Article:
A few thousand folk musicians from around the world are preparing to gather at the Westin Hotel in Crown Center for the 29th annual Folk Alliance International Conference. Over the next five days they're going to make a lot of music, but they're also going to make a lot of paper flyers and garbage. But hopefully not as much as previous years.
The first time Danny Cox visited Kansas City, it was not a pleasant experience.
It was 1963, a year before the Civil Rights Act banned racial discrimination in public places, and Cox was a nationally touring musician arriving for a show. When he walked in the door at the Muehelbach Hotel, the clerk told him that black people couldn't stay at the Muehelbach.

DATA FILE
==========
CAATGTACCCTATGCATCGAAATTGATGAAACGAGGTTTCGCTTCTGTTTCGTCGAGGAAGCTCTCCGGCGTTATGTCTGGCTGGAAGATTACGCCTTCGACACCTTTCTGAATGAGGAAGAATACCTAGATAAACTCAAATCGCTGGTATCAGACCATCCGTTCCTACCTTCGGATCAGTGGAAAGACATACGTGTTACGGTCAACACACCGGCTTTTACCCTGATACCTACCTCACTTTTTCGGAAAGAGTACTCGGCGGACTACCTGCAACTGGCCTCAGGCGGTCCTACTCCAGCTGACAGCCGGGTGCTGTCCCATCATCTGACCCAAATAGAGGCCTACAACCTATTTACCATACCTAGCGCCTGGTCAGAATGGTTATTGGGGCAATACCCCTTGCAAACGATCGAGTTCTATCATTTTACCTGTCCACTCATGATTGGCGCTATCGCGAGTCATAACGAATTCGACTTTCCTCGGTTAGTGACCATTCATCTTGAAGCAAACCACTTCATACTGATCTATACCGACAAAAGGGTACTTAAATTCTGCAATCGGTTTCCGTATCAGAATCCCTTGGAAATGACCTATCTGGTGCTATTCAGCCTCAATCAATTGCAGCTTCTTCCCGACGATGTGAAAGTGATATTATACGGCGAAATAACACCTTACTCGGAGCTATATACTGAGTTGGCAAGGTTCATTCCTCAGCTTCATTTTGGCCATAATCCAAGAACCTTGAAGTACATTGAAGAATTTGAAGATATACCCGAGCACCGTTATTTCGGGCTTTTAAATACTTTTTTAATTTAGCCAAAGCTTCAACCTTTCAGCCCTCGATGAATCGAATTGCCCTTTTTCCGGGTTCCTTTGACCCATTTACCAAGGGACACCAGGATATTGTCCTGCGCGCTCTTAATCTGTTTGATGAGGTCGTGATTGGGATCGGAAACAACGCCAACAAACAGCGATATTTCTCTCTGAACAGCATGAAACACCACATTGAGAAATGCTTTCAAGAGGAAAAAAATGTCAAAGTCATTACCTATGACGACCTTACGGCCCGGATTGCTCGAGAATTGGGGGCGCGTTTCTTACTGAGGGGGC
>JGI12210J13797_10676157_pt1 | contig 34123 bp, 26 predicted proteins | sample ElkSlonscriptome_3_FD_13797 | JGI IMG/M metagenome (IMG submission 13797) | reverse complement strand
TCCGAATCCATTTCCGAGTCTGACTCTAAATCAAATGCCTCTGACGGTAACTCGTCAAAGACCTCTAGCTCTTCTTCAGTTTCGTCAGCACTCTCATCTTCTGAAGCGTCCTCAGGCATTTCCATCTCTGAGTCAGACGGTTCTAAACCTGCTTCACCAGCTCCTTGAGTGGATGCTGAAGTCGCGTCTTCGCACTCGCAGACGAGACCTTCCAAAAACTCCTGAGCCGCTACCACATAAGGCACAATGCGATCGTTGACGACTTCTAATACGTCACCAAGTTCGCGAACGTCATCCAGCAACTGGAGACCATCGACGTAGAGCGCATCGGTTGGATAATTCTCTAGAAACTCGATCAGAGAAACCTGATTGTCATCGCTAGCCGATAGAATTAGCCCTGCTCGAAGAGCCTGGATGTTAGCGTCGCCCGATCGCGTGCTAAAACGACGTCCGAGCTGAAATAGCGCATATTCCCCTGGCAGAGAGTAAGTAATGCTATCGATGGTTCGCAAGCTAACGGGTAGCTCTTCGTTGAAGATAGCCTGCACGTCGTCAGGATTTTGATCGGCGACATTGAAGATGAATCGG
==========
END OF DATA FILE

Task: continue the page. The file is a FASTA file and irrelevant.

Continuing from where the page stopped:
Though the word he used for "black people" was not quite so polite.
Most of Cox's fellow musicians and road crew were white, but they refused to stay in a place where their vocalist wasn't welcome.
When musician Amado Espinoza and theater artist Karen Lisondra moved to Kansas City from Cochabamba, Bolivia, in 2014, Espinoza noticed that many people here were disconnected from their own roots, from each other and from the earth. He'd come from a place where indigenous culture is present in everyday life.
As they looked to develop a creative network and collaborate with other artists, Espinoza and Lisondra also started thinking of a project that would bring different people with indigenous backgrounds together.